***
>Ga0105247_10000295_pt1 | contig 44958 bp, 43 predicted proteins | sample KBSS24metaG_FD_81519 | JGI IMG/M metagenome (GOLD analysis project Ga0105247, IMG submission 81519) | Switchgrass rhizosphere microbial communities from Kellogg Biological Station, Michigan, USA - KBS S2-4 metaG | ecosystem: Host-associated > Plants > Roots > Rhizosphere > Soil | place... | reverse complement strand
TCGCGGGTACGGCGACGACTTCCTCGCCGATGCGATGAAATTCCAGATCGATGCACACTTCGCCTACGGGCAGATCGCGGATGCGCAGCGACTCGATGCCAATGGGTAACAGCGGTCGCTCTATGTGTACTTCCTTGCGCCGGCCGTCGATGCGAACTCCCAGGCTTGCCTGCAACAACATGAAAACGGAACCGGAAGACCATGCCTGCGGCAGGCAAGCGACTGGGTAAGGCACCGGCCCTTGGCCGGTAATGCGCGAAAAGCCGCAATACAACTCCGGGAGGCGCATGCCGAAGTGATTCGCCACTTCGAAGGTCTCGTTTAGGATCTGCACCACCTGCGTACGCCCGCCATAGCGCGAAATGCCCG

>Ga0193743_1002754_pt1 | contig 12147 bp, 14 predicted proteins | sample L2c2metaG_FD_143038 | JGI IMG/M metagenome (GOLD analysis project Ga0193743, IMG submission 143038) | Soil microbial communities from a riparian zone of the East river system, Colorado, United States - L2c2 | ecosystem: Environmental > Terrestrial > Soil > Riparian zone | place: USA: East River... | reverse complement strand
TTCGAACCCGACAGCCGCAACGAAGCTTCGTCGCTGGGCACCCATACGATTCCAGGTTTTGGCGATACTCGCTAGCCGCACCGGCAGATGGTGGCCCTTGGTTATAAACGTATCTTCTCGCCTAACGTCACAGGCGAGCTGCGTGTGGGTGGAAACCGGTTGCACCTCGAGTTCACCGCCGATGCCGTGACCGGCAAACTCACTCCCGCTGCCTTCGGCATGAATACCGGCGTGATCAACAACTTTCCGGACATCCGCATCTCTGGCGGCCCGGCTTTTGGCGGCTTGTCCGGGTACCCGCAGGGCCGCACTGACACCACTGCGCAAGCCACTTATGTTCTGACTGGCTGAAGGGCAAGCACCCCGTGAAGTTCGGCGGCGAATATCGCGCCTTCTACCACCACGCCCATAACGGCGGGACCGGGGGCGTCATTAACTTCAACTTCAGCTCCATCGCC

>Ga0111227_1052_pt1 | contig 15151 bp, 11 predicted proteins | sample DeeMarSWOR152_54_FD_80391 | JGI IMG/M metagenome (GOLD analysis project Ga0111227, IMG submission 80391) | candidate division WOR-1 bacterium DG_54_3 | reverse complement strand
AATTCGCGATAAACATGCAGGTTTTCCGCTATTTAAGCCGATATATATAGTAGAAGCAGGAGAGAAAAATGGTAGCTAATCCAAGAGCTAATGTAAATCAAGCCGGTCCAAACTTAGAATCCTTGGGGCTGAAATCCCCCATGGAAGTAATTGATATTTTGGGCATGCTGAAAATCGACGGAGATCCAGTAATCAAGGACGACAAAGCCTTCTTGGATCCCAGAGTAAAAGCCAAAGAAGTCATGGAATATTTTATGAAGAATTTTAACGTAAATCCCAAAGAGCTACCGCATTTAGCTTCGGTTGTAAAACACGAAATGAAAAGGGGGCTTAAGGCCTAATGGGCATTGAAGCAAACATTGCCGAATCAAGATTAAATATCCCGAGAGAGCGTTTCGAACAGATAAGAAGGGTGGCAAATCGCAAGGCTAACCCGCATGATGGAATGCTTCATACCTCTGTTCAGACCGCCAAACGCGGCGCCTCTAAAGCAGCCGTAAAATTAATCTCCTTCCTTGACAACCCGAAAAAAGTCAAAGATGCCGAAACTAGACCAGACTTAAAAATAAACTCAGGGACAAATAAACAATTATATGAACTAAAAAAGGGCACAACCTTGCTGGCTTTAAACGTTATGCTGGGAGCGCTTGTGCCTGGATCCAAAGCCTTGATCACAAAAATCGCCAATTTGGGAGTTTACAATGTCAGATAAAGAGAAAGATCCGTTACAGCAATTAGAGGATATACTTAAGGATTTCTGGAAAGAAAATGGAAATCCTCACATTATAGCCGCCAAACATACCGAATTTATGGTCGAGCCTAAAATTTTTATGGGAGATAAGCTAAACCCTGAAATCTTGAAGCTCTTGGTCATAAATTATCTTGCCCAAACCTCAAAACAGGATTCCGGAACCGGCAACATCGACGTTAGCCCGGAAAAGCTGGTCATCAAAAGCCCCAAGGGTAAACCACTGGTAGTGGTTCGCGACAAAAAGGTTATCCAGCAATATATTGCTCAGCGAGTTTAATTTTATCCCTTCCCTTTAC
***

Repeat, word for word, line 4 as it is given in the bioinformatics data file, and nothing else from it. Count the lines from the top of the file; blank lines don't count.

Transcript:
TTCGAACCCGACAGCCGCAACGAAGCTTCGTCGCTGGGCACCCATACGATTCCAGGTTTTGGCGATACTCGCTAGCCGCACCGGCAGATGGTGGCCCTTGGTTATAAACGTATCTTCTCGCCTAACGTCACAGGCGAGCTGCGTGTGGGTGGAAACCGGTTGCACCTCGAGTTCACCGCCGATGCCGTGACCGGCAAACTCACTCCCGCTGCCTTCGGCATGAATACCGGCGTGATCAACAACTTTCCGGACATCCGCATCTCTGGCGGCCCGGCTTTTGGCGGCTTGTCCGGGTACCCGCAGGGCCGCACTGACACCACTGCGCAAGCCACTTATGTTCTGACTGGCTGAAGGGCAAGCACCCCGTGAAGTTCGGCGGCGAATATCGCGCCTTCTACCACCACGCCCATAACGGCGGGACCGGGGGCGTCATTAACTTCAACTTCAGCTCCATCGCC